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Seriously...what was the point? - 15%

Pratl1971, November 29th, 2011

The three things that initially caught my interest when undertaking Nunfuckritual’s debut album In Bondage to the Serpent were the names Dan Lilker, Andreas Jonsson from Vinterland, and Atilla Csihar. I was quite anticipating this album to see what an American boy like Lilker could muster up with the Norwegian/Swedish contingent responsible for this purported trip into despair. It turns out the one thing keeping it from flying across my room is how boring it is with much of the music sounding too similar and without much variation. It actually sapped my energy from me.

The second track in I hear Atilla’s familiar guttural groaning and I’m slightly impressed, but let’s pretend for a minute this was the only track and I was reviewing a single. I’d be truly impressed for his vocal alone; sadly, this isn’t the case and the album suffers from some low-brow, uninspired music that moves along like a garage band attempting to channel the great dark spirits to fulfill some wayward destiny, real or imagined. By the third track, “Christotokos” I’m thoroughly bored and losing my attention span quickly. This is one of the most inane and rudimentary black metal tracks I’ve ever had this displeasure to hear, and I’ve heard too many to count. Still, I am a professional writer (or so I’d have you believe) and I give everything two chances. Upon venturing through this for the second arduous time I’m even less impressed than I was for the first 45-minutes and contemplating a return to the church.

I don’t know what the intended goal was with this record, but the end result here is one of total and complete lackadaisical quality. Each song on here follows the exact same pattern, a blueprint so sickeningly predictable and pale that I can’t understand why this was even attempted. To be honest, this resembles a bad atmospheric black metal band from the ‘cold winds of Kentucky’ that should turn in all of its instruments. Every slight-of-hand trick and bastardized nuance that could and has been implemented into the later era of black metal is evident and horrifically ‘serious’, driving home the insipidity even more than originally thought possible. This is nothing even worth hearing if you’re seeking out black metal of any quality above a “3” score. On top of this, the over-saturated bass makes Metallica’s Death Magnetic look like Master of Puppets, and we all know Fleming Rassmussen would never put his coveted name to anything that sardonic.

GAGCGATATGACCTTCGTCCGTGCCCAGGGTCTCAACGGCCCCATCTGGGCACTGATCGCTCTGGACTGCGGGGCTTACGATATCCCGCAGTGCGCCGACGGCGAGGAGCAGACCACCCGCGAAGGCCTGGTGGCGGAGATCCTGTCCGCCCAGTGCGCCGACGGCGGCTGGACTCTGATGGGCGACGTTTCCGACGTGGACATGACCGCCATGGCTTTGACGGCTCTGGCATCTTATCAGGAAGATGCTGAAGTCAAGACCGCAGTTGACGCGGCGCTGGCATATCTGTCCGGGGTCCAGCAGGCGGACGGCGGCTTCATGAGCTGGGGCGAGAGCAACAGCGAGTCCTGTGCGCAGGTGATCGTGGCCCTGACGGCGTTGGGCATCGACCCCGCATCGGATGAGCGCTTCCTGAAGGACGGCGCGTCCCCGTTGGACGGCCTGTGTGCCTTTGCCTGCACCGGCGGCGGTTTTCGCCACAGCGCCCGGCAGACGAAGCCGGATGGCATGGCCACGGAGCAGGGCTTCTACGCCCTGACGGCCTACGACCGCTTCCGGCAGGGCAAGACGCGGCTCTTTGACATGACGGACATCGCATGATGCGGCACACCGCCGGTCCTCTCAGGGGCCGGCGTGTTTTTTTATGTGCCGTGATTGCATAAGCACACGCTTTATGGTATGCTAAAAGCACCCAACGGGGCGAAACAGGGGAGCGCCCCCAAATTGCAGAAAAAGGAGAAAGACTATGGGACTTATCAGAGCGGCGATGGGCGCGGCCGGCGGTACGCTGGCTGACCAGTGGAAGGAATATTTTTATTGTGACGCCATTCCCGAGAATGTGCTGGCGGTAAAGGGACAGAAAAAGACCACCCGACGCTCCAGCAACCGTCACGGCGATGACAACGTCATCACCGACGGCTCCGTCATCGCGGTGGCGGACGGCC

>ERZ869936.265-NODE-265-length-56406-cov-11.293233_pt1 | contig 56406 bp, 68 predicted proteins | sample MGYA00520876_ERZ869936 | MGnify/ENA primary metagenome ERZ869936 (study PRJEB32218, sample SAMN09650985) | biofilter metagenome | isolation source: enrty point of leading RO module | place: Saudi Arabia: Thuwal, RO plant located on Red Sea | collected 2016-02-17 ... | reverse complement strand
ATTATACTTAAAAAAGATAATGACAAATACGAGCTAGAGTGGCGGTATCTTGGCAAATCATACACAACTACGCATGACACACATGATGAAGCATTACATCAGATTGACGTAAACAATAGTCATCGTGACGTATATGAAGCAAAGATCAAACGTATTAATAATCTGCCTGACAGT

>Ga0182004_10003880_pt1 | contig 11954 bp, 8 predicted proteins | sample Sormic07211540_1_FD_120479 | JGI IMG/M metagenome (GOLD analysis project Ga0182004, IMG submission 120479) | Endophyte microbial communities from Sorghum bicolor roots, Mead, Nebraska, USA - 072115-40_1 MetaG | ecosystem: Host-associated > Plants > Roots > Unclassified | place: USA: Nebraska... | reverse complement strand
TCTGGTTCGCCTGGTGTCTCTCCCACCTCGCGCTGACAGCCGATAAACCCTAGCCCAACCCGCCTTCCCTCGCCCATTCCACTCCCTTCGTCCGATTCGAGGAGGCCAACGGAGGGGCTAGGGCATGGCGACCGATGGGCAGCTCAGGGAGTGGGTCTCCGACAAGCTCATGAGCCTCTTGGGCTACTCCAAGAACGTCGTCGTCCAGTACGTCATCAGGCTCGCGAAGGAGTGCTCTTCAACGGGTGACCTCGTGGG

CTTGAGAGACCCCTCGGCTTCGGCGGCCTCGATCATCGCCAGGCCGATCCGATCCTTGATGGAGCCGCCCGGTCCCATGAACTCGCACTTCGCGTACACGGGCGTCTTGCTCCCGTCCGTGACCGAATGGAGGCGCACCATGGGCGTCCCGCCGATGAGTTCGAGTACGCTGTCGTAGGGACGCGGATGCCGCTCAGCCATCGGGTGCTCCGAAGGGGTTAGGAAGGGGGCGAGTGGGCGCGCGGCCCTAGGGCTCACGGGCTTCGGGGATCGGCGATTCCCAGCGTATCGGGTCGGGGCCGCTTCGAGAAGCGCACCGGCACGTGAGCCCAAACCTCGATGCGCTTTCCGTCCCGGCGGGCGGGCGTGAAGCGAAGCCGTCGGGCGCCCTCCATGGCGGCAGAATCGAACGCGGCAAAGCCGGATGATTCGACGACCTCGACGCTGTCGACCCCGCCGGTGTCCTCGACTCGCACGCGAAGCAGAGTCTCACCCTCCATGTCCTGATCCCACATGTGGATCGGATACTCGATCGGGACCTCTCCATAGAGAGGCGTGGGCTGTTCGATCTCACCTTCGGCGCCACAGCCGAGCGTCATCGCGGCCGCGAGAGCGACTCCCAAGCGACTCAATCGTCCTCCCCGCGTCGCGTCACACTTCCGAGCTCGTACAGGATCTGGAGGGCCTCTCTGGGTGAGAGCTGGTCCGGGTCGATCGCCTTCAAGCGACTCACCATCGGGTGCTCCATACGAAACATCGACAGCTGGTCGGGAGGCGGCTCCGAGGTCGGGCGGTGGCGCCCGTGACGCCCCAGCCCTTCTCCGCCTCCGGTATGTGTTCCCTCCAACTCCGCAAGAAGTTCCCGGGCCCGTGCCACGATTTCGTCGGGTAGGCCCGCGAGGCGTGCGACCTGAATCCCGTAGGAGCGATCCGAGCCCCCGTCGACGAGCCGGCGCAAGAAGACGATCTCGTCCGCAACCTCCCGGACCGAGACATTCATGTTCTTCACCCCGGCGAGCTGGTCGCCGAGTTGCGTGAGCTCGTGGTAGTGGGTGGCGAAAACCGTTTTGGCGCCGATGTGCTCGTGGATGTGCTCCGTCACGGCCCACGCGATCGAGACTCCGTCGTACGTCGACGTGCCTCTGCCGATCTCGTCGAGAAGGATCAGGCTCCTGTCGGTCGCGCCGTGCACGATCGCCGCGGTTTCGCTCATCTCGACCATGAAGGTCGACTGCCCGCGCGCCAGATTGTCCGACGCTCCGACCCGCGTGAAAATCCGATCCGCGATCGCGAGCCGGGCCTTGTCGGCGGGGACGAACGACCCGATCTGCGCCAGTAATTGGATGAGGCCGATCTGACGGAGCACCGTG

The complete disregard for transitional measures and the wanton droning of what is probably supposed to be ‘evil’ sounds throughout In Bondage… only comes off as derivative chastising of an audience thought to be too unknowledgeable to care or too lethargic to know how to care. Whatever manifesto these guys offer, it’s all pinpointed to one station: devoid, inane plasticity in the form of this outdated ‘necro’ sound. Give up the ghost, guys; it’s embarrassing at this point.

(Originally written for